I have invested in small commercial and found it to be most satisfactory. My initial yield on one property was over 12%. Obviously that has fallen as property prices have risen. I have found tenants of commercial tend to be decisive and very easy to deal with. Contrast that with the more emotive nature of residential investing.
The banks are obviously less accomodating lending usually only up to 60% (sometimes higher in the boom but I wouldn’t expect that now). That doesn’t help if you are just starting out and deposit is an issue.
I read a very good article a number of years ago about property and the ripple effect. Notably the further you go from the centre (say Auckland city centre) the bigger the ripple. People will always desire to be near the city and this drives demand; reducing the downsize when they come.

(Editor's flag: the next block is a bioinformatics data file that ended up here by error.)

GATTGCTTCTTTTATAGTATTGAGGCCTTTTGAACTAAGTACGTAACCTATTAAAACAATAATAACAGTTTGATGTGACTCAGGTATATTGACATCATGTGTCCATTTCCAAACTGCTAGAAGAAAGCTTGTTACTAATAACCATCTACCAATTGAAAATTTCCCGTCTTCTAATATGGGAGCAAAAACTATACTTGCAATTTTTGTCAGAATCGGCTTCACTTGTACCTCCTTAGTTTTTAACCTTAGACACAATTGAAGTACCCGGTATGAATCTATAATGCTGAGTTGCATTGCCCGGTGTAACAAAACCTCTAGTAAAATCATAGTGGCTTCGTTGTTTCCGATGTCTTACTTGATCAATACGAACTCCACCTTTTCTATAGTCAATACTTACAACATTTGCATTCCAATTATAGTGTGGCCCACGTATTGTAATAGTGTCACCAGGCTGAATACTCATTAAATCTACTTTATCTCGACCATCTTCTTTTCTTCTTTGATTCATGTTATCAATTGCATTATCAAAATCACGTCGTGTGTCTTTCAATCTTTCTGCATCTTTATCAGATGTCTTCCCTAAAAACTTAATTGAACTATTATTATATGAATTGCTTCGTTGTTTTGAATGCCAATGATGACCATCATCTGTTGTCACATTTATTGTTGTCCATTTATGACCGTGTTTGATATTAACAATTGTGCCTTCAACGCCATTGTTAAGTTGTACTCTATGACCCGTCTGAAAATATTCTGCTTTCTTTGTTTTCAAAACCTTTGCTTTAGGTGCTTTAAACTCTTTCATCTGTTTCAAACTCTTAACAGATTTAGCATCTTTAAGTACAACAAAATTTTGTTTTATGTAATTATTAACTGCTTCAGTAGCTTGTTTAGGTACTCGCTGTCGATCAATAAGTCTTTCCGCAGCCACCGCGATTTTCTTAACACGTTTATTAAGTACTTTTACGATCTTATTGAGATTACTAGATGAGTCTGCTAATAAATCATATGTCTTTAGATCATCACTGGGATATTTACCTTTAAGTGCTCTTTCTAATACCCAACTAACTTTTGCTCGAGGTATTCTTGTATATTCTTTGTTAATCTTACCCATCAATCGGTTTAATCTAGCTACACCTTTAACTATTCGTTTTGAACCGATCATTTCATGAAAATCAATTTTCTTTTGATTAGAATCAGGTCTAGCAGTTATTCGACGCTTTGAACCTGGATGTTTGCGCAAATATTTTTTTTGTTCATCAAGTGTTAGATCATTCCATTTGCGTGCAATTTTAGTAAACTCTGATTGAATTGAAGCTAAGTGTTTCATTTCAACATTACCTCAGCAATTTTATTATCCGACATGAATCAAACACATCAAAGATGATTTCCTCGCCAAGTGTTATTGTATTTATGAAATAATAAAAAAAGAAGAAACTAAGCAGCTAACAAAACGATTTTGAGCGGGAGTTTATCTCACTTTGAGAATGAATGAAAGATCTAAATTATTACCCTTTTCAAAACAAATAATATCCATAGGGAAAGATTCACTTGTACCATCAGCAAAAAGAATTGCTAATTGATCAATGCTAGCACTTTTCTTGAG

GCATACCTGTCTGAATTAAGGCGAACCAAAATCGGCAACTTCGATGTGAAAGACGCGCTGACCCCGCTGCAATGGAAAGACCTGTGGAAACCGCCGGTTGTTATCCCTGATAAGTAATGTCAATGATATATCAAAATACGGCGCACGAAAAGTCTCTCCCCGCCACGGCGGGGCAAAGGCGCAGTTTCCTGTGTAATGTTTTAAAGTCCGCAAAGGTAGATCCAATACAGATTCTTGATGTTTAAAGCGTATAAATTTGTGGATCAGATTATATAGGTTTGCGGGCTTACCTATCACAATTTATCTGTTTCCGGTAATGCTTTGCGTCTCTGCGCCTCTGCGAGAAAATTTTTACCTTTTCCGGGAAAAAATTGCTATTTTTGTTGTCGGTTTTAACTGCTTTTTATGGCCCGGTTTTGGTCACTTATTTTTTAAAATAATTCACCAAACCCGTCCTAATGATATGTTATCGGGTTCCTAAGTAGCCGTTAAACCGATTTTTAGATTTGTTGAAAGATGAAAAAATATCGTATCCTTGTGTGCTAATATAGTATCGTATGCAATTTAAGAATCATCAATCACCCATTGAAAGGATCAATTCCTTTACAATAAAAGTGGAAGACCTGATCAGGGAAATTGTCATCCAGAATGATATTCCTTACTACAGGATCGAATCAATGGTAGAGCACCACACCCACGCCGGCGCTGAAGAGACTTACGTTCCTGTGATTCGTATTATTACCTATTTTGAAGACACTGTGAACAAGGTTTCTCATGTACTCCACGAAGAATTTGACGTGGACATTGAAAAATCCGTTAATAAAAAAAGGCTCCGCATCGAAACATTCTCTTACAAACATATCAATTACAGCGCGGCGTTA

The best advice I ever got was always buy something you would be prepared to live in, as one day you might have to.
choc: The best way to get into better quality residential properties is to treat the cheaper homes as “stock” to buy and sell for straight profits in order to build up capital. Any rents collected on the way merely oils the wheels. You will likely be liable for tax- but so does any business that buys and sells for a profit.